WASHINGTON — Today's visible satellite images and loops from space give us some pretty spectacular views. In the video loop below, you'll see a couple of different features that are just fascinating to watch.
First, look at the lighter parts of the map that do not move as the visible satellite loops through time. Look over West Virginia, then over the northern neck of Virginia, north and east of Richmond. Because it's not moving, you know it's not cloud cover or something up in the clouds. Instead, you're looking at something on the ground. This is fresh snow.
Now, go back and watch the video again. This time, look over the Chesapeake Bay and Delaware Bay. Those are streaks or bands of clouds. These are created from the same phenomenon as lake-effect snow. Except this time, it's bay-effect.
Here's How the Bay-Effect Clouds Formed
There's a very cold Arctic air mass that's settled into the Mid-Atlantic. Northwesterly winds are blowing this cold air from the land and onto and over the waters of the bays and out into the Atlantic Ocean.
There's a huge temperature difference between the water and the air. The surface water temperatures of the Chesapeake Bay are still running around 55°. Our temperatures this morning began in the 20s.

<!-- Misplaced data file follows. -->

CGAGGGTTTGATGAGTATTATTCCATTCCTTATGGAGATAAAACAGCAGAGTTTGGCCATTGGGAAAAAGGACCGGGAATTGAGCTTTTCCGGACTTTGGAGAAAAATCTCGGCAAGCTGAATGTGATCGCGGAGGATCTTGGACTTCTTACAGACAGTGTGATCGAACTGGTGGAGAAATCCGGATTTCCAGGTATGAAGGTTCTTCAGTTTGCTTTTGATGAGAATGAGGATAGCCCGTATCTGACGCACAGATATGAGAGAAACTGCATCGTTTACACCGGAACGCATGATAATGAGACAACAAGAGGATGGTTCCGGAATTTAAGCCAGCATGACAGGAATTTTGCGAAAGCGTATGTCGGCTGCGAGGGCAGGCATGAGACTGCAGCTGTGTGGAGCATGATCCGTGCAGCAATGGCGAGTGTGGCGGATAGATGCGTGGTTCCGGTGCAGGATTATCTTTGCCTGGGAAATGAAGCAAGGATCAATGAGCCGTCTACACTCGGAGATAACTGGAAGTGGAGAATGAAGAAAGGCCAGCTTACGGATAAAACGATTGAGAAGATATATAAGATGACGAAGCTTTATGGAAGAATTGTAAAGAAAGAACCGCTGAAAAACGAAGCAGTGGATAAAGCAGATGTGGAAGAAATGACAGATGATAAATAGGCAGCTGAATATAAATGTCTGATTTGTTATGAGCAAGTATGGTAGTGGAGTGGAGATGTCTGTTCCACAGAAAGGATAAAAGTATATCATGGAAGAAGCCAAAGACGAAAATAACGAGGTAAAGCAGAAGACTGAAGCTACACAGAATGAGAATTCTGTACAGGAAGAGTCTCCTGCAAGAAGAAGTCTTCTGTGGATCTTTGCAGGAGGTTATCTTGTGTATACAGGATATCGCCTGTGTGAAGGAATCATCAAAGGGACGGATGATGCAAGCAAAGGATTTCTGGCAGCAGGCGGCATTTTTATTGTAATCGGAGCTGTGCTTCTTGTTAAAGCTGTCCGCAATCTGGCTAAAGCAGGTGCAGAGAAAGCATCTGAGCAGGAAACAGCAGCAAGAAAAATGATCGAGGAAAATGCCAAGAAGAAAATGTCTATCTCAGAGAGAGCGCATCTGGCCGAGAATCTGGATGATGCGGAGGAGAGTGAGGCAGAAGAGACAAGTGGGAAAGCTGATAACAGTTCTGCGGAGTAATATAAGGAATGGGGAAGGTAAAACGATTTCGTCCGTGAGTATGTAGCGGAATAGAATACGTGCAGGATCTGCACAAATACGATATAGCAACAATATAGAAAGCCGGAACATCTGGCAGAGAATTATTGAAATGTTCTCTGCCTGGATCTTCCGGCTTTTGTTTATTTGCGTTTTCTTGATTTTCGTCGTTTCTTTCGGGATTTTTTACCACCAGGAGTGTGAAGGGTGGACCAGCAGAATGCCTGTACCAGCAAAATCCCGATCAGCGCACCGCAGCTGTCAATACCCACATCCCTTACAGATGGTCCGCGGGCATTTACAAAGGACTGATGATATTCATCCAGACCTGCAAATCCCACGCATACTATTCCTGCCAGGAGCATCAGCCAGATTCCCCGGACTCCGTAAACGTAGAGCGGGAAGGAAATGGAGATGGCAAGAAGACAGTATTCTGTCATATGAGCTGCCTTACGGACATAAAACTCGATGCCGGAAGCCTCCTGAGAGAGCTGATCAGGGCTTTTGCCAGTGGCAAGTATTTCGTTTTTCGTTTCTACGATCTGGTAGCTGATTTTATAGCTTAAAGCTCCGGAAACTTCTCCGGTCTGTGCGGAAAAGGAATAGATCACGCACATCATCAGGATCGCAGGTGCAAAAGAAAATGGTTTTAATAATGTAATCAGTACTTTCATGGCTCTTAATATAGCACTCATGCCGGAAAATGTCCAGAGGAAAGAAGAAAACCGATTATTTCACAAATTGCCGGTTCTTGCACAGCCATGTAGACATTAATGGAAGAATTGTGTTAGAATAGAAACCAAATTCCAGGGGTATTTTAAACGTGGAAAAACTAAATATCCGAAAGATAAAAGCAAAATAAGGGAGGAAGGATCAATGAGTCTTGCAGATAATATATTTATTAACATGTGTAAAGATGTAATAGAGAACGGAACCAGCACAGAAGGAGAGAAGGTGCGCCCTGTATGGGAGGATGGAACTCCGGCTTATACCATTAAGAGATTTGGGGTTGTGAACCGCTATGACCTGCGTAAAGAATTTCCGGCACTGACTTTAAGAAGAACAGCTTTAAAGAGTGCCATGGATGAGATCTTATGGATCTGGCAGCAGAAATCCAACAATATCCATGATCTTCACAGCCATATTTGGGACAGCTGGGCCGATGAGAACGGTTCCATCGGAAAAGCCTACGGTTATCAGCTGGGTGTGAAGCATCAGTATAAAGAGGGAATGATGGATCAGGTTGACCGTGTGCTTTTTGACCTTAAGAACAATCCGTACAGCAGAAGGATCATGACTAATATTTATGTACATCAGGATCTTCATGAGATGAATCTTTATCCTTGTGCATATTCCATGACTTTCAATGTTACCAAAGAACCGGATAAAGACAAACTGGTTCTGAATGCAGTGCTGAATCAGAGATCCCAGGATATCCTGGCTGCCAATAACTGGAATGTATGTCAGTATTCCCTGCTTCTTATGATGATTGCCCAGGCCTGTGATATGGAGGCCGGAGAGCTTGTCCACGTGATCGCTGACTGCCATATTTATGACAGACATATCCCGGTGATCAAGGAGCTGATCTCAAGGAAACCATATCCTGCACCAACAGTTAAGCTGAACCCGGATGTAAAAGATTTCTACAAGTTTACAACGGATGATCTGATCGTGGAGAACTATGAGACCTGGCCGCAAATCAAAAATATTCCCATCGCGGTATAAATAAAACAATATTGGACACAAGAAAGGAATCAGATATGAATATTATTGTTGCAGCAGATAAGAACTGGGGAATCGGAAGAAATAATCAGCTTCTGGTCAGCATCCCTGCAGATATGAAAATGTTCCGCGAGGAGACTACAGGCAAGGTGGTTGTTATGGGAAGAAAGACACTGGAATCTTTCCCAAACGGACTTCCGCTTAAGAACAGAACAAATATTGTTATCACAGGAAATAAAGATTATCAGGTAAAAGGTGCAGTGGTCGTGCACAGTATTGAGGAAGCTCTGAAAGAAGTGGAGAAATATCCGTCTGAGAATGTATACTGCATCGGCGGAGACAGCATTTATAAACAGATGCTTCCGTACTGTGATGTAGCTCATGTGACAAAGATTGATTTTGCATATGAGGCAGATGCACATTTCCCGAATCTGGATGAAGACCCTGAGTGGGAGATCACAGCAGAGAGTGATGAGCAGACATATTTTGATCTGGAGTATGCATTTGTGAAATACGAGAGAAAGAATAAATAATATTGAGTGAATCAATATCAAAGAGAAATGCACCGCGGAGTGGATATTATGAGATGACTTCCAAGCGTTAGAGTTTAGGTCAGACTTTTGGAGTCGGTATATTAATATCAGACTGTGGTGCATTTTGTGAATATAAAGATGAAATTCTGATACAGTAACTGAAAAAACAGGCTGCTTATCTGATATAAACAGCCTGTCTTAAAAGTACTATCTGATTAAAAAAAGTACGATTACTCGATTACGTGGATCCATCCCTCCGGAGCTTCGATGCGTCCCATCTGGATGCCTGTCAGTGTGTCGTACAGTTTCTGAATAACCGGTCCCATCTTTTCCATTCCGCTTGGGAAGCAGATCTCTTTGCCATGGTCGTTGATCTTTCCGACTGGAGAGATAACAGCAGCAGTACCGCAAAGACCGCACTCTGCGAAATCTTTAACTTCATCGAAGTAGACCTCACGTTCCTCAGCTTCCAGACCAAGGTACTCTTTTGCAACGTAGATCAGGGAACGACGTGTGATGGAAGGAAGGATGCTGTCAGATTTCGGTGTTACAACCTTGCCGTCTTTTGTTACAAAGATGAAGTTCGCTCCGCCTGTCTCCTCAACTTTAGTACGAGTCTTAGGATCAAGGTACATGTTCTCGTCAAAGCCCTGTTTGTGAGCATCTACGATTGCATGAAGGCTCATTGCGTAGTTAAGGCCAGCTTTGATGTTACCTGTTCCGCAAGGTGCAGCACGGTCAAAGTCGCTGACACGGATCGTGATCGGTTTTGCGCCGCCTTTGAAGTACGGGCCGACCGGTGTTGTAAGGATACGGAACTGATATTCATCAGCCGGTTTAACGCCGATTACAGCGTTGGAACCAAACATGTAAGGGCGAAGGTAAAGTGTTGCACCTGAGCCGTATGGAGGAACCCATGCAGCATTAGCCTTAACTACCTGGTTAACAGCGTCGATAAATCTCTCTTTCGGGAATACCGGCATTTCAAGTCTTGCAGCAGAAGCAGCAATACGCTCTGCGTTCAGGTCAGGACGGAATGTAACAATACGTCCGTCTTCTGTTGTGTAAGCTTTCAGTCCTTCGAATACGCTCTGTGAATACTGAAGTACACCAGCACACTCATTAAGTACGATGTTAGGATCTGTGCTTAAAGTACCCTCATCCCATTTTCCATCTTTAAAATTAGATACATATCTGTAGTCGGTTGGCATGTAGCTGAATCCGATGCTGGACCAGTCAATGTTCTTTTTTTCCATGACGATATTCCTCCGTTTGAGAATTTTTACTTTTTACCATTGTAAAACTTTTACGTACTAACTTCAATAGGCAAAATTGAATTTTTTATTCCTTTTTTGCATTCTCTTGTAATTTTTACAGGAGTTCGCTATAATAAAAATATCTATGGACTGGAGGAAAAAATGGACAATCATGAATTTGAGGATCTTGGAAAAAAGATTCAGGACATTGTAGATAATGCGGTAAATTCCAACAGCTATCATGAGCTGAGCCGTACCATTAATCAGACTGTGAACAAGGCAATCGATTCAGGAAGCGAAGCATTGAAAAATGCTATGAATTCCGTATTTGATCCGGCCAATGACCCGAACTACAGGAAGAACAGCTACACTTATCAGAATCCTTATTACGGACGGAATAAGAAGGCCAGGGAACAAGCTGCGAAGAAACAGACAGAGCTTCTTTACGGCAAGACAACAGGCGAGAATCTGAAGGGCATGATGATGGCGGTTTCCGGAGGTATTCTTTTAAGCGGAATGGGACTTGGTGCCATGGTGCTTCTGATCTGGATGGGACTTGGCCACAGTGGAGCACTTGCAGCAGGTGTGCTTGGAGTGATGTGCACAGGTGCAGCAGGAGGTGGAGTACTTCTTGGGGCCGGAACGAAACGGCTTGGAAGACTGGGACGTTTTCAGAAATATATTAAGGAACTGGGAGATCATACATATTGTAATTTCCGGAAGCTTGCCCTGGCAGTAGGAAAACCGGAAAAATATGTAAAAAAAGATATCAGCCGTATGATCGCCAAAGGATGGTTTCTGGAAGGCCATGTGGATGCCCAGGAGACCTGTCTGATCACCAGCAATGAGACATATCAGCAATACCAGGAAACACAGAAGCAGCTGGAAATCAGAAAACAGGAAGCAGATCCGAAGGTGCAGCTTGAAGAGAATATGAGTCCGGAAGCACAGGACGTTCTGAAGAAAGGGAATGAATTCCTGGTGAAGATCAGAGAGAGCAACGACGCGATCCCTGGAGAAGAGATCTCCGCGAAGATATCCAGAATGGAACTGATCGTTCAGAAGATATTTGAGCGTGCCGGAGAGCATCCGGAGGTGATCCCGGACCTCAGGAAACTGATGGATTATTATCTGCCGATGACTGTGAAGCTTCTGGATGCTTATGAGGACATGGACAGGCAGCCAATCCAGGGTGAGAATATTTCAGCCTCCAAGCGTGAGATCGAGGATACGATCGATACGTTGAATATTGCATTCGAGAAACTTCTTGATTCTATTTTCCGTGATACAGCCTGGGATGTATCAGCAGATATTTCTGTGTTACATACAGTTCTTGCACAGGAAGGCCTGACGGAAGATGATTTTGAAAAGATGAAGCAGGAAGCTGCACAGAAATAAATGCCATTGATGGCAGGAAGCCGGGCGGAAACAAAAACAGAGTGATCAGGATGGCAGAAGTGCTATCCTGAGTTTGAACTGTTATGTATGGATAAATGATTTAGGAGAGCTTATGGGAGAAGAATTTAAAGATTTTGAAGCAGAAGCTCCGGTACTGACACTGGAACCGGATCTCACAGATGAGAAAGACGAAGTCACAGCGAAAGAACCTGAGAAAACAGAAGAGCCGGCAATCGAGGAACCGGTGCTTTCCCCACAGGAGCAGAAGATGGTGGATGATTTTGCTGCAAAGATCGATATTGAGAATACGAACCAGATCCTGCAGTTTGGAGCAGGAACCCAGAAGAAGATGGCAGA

When this cold air moves over the water, it picks up moisture. The air condenses and this creates clouds. In the case of the Chesapeake and Delaware Bays, the winds today are blowing parallel to the orientation of these bodies of water. So the winds are going over a longer area of water and can create more clouds.
We call this length that the wind blows over water "fetch." With this longer "fetch" today, this process of picking up moisture and condensing into clouds can happen and create these bay-effect clouds.
In the winter with strong northerly or northwesterly winds over the Bay, we can see these Bay effect clouds more frequently, and they can produce flurries or snow showers down in the Norfolk area.
This is the same process that creates lake effect snows off the Great Lakes.